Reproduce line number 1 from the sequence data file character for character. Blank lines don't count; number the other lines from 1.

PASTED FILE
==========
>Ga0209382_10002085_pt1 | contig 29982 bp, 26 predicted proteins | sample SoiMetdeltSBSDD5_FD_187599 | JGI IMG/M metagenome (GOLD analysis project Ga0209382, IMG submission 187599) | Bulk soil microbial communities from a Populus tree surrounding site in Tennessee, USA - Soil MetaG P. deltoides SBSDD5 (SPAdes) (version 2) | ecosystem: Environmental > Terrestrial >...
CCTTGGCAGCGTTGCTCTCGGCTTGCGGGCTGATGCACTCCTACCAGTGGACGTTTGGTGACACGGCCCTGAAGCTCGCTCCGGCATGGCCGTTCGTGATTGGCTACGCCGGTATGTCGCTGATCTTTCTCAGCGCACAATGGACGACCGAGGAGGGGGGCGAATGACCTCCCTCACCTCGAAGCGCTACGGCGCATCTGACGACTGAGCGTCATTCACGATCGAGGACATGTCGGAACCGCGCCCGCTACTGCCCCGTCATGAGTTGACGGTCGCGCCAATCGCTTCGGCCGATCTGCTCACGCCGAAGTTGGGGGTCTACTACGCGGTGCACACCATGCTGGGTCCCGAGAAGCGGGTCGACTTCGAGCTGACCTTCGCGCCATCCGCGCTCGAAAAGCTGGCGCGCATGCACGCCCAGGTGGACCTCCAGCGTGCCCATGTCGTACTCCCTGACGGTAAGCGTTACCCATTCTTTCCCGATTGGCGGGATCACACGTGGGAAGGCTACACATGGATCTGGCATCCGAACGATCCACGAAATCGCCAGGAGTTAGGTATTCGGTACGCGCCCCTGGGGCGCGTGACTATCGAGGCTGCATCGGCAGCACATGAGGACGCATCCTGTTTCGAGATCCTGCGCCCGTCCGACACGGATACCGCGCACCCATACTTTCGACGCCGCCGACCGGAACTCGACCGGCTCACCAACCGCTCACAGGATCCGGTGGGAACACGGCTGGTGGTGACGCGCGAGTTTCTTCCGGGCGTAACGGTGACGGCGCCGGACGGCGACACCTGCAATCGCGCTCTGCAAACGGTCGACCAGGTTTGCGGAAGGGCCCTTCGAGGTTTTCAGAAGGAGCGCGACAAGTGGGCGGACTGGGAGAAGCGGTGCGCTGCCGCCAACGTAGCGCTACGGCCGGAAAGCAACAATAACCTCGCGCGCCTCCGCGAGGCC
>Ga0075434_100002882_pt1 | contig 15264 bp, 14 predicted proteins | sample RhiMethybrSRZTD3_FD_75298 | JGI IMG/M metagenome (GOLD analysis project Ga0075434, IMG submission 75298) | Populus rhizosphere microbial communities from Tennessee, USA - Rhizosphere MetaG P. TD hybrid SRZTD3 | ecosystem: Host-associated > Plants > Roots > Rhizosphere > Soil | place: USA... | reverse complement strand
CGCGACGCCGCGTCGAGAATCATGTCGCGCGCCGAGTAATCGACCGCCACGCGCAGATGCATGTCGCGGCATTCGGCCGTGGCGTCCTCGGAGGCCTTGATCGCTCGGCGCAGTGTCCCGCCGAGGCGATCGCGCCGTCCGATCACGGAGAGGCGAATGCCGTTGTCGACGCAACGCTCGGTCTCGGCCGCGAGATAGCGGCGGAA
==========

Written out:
>Ga0209382_10002085_pt1 | contig 29982 bp, 26 predicted proteins | sample SoiMetdeltSBSDD5_FD_187599 | JGI IMG/M metagenome (GOLD analysis project Ga0209382, IMG submission 187599) | Bulk soil microbial communities from a Populus tree surrounding site in Tennessee, USA - Soil MetaG P. deltoides SBSDD5 (SPAdes) (version 2) | ecosystem: Environmental > Terrestrial >...